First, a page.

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F.C. Council Slams Housing Draft In Proposed Comp Plan Update


AT MONDAY’S FALLS CHURCH City Council work session Monday, members of the Council including Letty Hardi (facing camera) and David Snyder queried the Falls Church Planing Deparment’s Shaina Schaeffer (left, back to camera) and Nancy Vincent of the Housing and Human Services office about proposed updates to the City’s Comprehensive Plan. (Photo: News-Press)

Housing policy updates to the City of Falls Church’s Comprehensive Plan still need serious work by the City’s planning staff, at least three members of the Falls Church City Council insisted at the Council’s work session this Monday.

Any thoughts that the Council might simply rubber stamp the document were drowned out by what, in polite language, came across as serious and insistent comments from Vice Mayor Marybeth Connelly and Council members Phil Duncan and Letty Hardi, even as their emphases were on different aspects of the draft.

Original plans to have the Council sign off on the update and pass their OK off to the Planning Commission for final adoption next month now appear unlikely.

Among the objections that arose were lack of specific proposals for maintaining or expanding the City’s woefully diminishing stock of affordable housing, including no recommendations for funding, much less at levels required to address what many policy makers are now identifying as a regional housing shortage crisis.

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With only 244 housing units defined as “affordable” in the City now, Hardi noted that 40 percent of that total (96 units) are in The Fields, an apartment complex that currently holds its rental rates low thanks to a tax subsidy from the City. However, that subsidy agreement is due to run out in just a few years, and no one has yet proposed a plan for extending it.

Also, of the 244 units in the City now, only seven are three bedroom, and all of those are at The Fields.

Councilman Duncan raised the prospect of adding a penny to the real estate tax rate as a strategy, if begun immediately, that could at least “rescue The Fields,” he said. Hardi raised the prospect of drawing revenue from the meals tax, as the City of Alexandria has done.

“We need to elevate the importance of this issue,” Hardi said.

But Connelly and Duncan offered harsher criticisms of the report.

“I don’t like any of it,” Duncan said, suggesting that it reflects “a negative view of what has happened in the City since 2001.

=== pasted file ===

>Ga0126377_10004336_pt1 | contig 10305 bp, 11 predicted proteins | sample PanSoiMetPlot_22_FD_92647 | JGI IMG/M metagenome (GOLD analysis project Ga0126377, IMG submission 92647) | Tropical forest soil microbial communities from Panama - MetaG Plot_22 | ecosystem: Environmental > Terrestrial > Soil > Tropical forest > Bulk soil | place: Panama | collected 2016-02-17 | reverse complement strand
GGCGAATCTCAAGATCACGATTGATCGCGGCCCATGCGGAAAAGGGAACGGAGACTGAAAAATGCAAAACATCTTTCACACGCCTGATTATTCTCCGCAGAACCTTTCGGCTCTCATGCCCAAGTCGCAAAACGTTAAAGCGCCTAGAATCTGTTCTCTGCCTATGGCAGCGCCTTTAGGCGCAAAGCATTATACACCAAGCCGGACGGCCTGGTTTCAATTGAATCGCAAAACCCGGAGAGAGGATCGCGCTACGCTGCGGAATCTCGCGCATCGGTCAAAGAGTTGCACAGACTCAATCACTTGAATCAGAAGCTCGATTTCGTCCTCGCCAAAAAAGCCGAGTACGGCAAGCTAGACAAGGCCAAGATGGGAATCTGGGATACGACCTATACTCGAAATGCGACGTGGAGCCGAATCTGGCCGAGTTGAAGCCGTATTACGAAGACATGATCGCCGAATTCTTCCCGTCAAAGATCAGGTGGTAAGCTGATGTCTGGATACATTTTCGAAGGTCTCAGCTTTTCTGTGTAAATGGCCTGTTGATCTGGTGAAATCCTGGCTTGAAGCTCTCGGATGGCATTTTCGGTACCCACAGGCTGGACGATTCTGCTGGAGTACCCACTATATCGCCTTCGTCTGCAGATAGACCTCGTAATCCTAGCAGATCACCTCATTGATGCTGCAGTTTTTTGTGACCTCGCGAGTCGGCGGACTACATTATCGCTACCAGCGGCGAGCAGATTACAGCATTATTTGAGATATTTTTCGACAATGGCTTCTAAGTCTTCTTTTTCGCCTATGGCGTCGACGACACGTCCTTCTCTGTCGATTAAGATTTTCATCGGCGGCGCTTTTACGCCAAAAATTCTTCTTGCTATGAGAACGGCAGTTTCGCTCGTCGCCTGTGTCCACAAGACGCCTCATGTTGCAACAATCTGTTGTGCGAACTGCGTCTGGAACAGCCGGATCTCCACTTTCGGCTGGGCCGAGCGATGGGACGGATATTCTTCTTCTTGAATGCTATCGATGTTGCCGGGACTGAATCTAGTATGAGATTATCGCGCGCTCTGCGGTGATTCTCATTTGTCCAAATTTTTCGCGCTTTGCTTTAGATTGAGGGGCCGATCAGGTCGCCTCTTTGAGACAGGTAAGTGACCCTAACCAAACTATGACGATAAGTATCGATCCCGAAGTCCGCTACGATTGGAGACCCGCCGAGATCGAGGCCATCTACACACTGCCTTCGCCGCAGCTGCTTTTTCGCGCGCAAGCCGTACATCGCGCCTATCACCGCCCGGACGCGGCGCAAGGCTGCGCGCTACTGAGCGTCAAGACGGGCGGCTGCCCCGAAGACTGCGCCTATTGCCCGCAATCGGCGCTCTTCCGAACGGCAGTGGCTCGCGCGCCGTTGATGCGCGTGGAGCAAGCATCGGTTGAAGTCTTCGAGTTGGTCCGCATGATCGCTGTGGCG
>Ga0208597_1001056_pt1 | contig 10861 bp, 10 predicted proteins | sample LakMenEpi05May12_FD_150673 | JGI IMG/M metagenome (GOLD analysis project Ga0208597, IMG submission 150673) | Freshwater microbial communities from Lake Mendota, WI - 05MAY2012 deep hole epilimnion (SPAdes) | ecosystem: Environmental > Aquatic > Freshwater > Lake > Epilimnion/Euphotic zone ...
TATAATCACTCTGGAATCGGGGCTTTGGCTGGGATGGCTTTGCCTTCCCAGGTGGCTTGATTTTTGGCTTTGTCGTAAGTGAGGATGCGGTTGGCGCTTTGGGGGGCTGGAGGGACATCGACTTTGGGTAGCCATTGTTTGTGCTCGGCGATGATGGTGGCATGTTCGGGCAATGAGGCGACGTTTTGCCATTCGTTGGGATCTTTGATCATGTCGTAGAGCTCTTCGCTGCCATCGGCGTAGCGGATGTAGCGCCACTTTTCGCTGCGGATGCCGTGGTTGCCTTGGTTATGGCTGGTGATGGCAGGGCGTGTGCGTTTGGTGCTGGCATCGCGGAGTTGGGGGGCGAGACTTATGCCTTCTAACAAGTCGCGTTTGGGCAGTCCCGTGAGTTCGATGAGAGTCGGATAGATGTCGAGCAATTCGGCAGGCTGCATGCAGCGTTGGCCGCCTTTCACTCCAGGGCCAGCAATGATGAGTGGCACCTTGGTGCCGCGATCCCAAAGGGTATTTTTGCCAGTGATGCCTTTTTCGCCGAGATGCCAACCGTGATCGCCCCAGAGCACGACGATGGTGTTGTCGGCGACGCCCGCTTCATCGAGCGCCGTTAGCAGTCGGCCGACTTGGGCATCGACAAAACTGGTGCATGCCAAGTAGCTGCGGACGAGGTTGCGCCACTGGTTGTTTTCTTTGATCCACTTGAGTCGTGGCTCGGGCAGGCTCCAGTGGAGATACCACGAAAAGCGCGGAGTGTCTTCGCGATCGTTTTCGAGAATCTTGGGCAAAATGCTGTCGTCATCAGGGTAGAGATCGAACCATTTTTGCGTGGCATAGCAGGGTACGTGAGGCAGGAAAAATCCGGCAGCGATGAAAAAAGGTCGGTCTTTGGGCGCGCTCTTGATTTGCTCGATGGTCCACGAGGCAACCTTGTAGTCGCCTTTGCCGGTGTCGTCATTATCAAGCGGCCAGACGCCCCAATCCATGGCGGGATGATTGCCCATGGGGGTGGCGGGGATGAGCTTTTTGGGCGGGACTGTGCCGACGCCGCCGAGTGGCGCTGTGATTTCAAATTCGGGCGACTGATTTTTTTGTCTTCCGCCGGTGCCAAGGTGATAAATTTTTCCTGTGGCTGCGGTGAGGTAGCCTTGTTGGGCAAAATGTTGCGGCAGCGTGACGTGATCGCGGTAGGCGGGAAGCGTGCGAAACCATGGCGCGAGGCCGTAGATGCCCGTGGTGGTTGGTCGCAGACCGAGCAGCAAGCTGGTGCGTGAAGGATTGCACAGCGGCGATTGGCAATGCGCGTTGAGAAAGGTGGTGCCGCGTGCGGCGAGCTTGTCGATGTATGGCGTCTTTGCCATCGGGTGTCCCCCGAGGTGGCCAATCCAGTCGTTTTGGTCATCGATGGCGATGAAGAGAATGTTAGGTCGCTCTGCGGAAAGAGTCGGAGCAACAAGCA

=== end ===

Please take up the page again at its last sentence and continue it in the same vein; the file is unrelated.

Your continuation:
Connelly was critical of the report’s focus on the “preservation” of “historical neighborhoods,” saying that to her, the language smacks of racism. “‘It sounds like the desire to keep my enclave neighborhood separate and special rings of that, as does historic integrity and neighborhood stability.’” She suggested they can be seen as a “code for racism,” that “harkens to a time that never existed.”

She also assailed the notion that changing the term, “small town character,” to “close knit community” represented any kind of improvement in intent. “Close knit,” she said, “implies that there are those who are inside and those who are outside such a ‘close knit community.’” Notions affirming diversity and a welcoming attitude toward persons of all types would be better, she said.

Council member Ross Litkenhous raised the notion of “auxiliary dwelling units” as exemplifying the kind of policy initiatives that could be meaningful. The units could be incentivized for City residential landowners as small living units that can be placed in the backyard of existing homes, but that no such recommendations are in the current draft.

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Council members also criticized the Planning Department conclusion that the growth in families with incomes in the $50,000 to $100,00 range is a significant product of the data. Households with incomes of $200,000 and higher have gone way up, to 1,031 in the last decade, it was noted, and those with incomes between $150,000 and $199,000 have also risen sharply (by 449).

This belies a trend that would seriously skew the analysis that suggests that housing needs by 2044 would be far less for these classes of households.
A major flaw in the draft could be related to the fact that a survey sent out by the City’s Planning Department on these issues drew only 93 responses.

The survey was administered over less than a two week period, from May 29 to June 10, and yet by the data evaluated in an attachment to the draft, considerable staff time went into tabulating and attempting to evaluate the result.

There was no ability to evaluate how those in the community geared to respond to such surveys may have constituted a skewed sample and to present it as meaningful of anything at all was questioned at the Council meeting.

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